THE FORTUNETELLERS, Bruce High Quality Foundation University

Ellie Ga, The Fortunetellers
Thursday December 10, 2009, 8 p.m.     
At BHQFU: 225 West Broadway
curated by Beatrice Gross

The Bruce High Quality Foundation University is pleased to announce its third Edifying evening, featuring Ellie Ga's The Fortunetellers (2008-2009). In the lineage of John Cage's Lecture on Nothing (1950), or Robert Morris’s 1964 performance 21.3 where the artist lip-synched a film of art historian Erwin Panofsky reading his Studies On Iconology (1939), Edifying, a series of performative lectures curated by Beatrice Gross, presents a selection of contemporary performative events concerned with the dramatization of knowledge and its dissemination.

The Fortunetellers, an autobiographical, narrative lecture, is based on a six-month residency the American artist Ellie Ga spent on the Tara, a research sailboat frozen into the ice, purposely drifting near the North Pole to gather scientific data. Combining her memories with a vast array of documents she created and archived along the way (photographs, videos, annotated sketches, maps, travel log...), Ga superimposes live storytelling, recorded sound, still and moving images, to conjure up the terms and rituals of daily life in the Arctic night. In a fascinating mise-en-abyme of narrations and temporalities, Ga's performance-conference incorporates fragments of one of the rare entertainment forms the artist and the other nine crew members of the expedition managed to create for themselves in their remote, confined habitat: a lecture series. The Fortunetellers hence comprises tales about the history of the yoyo, the evolution of oceanic currents and their impact on planktonic life, as well as a study of contemporary and ancient forms of fortune telling, used by the artist as a metaphor for the past and future of the Arctic landscape:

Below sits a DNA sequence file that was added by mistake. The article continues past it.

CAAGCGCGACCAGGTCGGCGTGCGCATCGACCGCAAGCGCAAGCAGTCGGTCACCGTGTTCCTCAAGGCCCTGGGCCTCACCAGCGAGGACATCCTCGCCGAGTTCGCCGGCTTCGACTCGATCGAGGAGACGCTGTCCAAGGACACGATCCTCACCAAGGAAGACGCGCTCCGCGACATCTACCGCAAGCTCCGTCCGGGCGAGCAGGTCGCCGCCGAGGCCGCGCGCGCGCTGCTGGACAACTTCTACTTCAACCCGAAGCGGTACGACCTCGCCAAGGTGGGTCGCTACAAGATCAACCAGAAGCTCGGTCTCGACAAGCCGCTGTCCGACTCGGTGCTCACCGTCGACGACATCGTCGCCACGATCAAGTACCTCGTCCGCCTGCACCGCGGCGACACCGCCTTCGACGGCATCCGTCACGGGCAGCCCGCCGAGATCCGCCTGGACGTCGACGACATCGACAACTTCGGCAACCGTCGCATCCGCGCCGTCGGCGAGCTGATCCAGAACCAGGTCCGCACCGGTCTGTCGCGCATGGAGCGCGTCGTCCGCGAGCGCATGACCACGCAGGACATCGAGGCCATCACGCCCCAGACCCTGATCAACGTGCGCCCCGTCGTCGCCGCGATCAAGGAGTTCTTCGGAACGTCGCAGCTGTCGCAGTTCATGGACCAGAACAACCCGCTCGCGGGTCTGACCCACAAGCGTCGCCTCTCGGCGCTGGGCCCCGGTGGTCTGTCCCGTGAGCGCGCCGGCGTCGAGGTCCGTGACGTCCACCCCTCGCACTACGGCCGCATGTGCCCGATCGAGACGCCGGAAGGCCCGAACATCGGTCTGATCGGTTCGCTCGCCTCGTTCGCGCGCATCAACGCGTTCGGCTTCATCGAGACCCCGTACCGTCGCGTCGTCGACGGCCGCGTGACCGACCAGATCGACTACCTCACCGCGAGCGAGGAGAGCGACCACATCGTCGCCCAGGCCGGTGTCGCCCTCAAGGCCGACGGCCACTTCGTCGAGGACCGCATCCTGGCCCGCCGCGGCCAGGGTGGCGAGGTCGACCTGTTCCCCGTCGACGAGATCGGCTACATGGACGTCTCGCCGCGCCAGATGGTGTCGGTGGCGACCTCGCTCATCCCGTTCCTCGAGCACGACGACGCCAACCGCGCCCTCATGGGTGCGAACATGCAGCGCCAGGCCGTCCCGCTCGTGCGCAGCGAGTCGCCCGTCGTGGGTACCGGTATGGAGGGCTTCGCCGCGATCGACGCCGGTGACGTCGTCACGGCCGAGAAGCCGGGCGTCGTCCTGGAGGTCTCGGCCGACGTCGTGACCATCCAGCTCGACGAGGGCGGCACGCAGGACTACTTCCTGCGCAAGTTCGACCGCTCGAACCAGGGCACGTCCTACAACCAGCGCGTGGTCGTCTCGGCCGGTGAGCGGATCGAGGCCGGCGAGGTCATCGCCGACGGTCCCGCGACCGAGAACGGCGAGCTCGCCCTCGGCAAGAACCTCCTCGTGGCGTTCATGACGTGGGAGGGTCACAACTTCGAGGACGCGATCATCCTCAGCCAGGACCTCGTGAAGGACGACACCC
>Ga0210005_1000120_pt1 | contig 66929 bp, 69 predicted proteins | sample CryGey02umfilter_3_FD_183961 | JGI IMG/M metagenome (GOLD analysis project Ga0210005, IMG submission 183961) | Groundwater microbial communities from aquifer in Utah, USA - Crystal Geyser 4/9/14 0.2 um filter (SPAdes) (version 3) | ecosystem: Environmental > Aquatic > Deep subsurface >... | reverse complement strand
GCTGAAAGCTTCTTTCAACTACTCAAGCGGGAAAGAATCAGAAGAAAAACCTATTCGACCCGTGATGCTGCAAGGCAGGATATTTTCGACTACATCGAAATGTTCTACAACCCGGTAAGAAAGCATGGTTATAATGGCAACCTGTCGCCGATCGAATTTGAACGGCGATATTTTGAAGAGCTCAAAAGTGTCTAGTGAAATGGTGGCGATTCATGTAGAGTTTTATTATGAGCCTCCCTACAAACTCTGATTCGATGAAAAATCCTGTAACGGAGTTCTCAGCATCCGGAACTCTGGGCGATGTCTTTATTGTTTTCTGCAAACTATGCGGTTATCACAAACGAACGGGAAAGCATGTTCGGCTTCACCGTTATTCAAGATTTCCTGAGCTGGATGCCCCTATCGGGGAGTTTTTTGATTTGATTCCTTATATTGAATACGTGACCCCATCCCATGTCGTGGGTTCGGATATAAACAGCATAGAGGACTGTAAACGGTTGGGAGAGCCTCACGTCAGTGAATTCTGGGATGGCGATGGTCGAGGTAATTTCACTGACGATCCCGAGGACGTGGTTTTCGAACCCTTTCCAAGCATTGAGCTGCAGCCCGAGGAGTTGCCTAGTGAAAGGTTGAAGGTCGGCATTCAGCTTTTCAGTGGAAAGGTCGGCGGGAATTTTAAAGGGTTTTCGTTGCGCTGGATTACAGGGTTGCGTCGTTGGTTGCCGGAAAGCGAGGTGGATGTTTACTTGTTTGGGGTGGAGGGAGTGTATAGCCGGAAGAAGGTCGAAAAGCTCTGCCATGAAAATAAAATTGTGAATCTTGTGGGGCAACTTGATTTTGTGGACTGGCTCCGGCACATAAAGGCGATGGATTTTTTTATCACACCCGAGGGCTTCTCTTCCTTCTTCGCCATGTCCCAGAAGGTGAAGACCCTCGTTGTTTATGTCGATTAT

"On the night of November 5, when the ice began to move, the maps I had collected became a part of the past for all of us. More cracks in the ice started to appear, some were thin and jagged and others were wide enough to reveal open water. I would walk around following the path of these cracks and I thought about the fortune tellers who sit behind shop windows in New York offering, for five dollars, to read the lines on the palm of your hand so that you may know your the future. Here too we could follow the lines on the ice and see our future take shape as well. I wanted to make a photo project that expressed this idea and I started to put our head lamps into the frozen leads. I probably got the idea to do this because I had been working as Hervé’s assistant in the snow pits. This job entailed making holes in the snow to analyze its different layers. Once the polar night set in we would place our head lamps into the snow pits in order to see what we were doing. A portion of the ice seemed to glow from below.” (Ellie Ga, Reports from a Taranaut, abstract).

Back to The Fortunetellers, performance

Back to Bibliography